UK DB pension schemes' surplus increases by £20bn

The aggregate funding position of the UK’s defined benefit (DB) pension schemes was in surplus for the third consecutive month in June, according to the PwC Pension Funding Index.

Schemes were found to be, on average, in a “clear surplus position”, recording a £20bn increase on the previous month, to £50bn.

This was as a result of an increase in asset values from £1,790bn to £1,810bn over June, whilst liability values remained stable at £1,760bn.

However, PwC pensions actuary, Emma Morton, argued that trustees and sponsors should reflect on the fact that pension schemes are in surplus, warning that it is "not efficient to continue to pay money into a scheme that’s in surplus".

She stated: “While it’s right that schemes are run prudently, only those looking to transfer the scheme to an insurance company should consider deliberately building up a surplus, to cover the insurance premium that they will need to pay.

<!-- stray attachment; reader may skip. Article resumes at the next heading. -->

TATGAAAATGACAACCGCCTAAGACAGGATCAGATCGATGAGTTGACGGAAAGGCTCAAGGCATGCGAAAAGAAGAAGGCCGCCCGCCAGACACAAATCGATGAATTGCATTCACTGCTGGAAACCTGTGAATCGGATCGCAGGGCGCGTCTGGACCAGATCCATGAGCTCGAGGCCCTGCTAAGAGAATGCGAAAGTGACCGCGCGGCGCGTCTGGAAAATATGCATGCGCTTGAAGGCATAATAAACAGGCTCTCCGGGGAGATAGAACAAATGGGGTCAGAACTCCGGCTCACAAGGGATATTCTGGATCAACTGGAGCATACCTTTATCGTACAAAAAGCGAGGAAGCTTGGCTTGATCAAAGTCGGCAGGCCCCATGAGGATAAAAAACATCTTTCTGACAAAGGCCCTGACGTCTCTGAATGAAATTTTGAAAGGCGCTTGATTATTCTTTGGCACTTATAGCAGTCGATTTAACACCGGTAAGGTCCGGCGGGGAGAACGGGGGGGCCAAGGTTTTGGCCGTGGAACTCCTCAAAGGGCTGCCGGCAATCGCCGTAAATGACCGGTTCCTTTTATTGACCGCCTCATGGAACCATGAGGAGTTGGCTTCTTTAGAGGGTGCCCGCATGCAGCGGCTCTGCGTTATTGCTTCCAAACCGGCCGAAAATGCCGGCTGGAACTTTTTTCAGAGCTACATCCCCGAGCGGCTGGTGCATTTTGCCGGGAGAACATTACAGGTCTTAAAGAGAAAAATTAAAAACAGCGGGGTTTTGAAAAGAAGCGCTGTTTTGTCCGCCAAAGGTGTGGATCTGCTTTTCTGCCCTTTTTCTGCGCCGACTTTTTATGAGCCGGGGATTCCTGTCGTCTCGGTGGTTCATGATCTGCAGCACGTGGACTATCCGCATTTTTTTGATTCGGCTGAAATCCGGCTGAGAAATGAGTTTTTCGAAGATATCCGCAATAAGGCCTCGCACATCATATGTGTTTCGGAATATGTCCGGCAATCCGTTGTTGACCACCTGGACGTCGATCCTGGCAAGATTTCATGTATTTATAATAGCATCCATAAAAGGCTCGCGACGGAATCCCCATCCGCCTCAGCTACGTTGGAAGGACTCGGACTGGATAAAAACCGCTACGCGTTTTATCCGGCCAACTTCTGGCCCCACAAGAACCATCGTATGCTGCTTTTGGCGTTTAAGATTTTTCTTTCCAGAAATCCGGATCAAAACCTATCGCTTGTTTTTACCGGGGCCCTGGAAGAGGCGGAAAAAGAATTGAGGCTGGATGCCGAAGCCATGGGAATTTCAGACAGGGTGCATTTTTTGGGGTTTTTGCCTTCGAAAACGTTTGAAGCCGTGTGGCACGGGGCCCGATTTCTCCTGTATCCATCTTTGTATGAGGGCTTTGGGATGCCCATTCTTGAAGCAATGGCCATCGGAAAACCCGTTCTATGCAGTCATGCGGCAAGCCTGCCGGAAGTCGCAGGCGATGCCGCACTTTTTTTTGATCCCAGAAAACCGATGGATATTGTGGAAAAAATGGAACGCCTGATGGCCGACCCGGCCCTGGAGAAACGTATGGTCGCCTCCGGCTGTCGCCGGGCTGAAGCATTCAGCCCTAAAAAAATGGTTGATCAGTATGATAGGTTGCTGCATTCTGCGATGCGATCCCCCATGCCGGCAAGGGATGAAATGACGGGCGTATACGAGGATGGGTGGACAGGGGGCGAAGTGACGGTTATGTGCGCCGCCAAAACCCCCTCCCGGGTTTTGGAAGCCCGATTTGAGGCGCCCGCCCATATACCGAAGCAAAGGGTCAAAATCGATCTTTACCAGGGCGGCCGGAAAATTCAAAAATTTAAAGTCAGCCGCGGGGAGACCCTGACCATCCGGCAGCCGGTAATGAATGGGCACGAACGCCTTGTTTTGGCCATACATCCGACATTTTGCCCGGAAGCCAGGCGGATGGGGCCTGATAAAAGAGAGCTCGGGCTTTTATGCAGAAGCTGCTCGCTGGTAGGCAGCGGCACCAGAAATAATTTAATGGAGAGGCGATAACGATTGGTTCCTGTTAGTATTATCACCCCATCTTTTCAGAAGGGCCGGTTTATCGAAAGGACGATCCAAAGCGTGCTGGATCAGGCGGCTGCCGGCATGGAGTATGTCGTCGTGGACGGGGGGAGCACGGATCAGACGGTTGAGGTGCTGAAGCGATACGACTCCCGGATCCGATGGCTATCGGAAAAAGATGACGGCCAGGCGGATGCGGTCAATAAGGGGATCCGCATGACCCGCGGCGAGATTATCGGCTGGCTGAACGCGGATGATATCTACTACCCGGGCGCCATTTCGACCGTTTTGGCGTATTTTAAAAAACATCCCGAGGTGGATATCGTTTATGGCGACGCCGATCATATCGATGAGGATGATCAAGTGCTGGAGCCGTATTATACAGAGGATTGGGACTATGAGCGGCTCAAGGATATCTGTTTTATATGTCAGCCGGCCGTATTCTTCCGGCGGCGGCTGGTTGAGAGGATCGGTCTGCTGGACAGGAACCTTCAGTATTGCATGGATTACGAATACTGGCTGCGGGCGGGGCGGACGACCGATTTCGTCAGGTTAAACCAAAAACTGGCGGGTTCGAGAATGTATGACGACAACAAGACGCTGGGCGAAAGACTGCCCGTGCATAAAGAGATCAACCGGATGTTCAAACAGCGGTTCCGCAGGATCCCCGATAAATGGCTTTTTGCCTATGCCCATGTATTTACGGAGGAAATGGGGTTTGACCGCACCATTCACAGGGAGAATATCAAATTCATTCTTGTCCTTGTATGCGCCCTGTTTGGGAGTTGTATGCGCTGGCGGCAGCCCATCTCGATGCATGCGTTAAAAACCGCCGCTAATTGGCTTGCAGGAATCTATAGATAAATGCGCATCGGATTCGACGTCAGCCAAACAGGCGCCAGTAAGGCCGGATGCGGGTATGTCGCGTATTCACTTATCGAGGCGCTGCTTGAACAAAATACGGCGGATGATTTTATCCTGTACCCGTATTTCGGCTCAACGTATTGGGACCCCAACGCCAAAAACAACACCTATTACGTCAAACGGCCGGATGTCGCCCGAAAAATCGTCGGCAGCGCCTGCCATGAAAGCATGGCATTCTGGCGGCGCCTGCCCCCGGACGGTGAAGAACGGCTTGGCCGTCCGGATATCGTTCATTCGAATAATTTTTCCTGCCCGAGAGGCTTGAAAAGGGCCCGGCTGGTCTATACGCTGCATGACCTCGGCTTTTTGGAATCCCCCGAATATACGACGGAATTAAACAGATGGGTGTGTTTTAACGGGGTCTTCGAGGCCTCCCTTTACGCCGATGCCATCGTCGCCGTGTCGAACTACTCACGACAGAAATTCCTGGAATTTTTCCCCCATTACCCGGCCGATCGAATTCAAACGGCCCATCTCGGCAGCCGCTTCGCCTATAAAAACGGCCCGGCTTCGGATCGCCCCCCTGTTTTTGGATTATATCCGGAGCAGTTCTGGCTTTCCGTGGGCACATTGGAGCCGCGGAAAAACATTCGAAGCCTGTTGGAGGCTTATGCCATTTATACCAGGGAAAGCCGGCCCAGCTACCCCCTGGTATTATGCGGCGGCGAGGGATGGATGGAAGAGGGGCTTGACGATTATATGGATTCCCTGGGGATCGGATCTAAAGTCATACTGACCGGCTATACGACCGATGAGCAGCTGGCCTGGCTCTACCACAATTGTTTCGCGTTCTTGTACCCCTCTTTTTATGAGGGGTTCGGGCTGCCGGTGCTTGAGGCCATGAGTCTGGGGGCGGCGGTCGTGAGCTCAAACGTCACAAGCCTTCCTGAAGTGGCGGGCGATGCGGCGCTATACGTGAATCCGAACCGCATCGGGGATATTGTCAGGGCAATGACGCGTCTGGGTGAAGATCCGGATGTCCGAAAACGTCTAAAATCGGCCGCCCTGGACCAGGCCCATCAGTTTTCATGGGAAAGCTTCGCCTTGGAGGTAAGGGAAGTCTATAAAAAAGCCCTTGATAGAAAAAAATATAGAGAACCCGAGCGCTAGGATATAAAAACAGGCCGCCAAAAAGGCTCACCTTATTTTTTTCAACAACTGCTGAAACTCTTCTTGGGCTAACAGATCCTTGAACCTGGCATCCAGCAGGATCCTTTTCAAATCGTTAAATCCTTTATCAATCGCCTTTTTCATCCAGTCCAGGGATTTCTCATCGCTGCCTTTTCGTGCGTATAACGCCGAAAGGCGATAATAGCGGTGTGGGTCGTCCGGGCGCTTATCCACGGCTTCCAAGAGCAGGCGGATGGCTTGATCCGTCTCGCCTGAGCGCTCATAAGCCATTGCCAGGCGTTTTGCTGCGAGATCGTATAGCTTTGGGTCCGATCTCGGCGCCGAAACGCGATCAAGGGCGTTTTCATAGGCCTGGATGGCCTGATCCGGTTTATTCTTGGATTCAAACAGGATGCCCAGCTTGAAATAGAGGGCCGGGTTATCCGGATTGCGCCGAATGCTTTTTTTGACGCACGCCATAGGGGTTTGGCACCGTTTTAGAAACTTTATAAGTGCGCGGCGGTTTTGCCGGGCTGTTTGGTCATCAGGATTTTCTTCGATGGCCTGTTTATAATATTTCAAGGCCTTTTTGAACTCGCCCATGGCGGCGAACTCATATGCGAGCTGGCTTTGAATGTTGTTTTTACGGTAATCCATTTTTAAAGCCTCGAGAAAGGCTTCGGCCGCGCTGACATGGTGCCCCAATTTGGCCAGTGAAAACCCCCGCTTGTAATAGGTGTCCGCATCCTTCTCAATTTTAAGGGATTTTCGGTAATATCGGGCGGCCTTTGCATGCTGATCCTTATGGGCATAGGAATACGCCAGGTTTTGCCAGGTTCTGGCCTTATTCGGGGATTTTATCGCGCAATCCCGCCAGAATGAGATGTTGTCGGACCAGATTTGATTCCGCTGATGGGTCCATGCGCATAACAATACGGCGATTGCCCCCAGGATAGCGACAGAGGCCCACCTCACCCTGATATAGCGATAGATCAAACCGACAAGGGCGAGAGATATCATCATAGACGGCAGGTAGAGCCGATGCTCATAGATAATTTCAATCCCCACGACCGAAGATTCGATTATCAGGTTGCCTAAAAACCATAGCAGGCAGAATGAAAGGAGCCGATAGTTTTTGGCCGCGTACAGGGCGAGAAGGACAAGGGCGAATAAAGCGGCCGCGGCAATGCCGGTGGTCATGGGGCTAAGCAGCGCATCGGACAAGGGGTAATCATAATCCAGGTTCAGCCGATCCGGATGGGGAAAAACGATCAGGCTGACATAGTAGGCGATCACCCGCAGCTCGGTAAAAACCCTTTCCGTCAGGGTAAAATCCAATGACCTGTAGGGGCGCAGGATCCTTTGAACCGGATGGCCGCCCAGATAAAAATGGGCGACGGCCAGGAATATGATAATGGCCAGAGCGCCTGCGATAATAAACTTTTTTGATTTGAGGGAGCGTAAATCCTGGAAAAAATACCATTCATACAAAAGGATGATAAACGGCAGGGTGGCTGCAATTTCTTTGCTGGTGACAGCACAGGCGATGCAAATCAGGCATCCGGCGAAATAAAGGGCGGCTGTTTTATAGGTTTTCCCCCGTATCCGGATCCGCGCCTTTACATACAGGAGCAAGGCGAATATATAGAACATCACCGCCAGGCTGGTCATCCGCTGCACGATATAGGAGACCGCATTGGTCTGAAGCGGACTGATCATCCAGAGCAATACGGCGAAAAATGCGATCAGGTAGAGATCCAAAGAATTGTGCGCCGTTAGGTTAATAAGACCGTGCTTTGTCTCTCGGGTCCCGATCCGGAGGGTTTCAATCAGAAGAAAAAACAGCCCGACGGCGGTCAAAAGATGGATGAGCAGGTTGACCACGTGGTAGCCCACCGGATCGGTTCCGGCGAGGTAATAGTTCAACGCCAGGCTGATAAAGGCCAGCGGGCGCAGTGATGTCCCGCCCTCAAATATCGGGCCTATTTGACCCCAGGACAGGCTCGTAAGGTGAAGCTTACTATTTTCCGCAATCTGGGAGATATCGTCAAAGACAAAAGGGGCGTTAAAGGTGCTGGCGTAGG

“Where sponsors are not planning to transfer their scheme to an insurance company, if they continue to pay cash into a well-funded scheme, it’s inevitable that they will end up with a trapped surplus.

“Few scheme sponsors will be familiar with handling a trapped surplus, given pension scheme surpluses have been rare in recent history.

“It is notoriously difficult for sponsors to get a surplus back. Not only can it leave the funds tied up for years, but potential refunds would be subject to additional tax charges, higher than corporation tax rates.”

PwC’s Adjusted Funding Index, which incorporates strategic changes available for most pension funds, including a move away from gilt investments to higher-return, cashflow generative assets, and a different approach for potential life expectancy improvements that are yet to occur, showed a surplus of £230bn in pension schemes.

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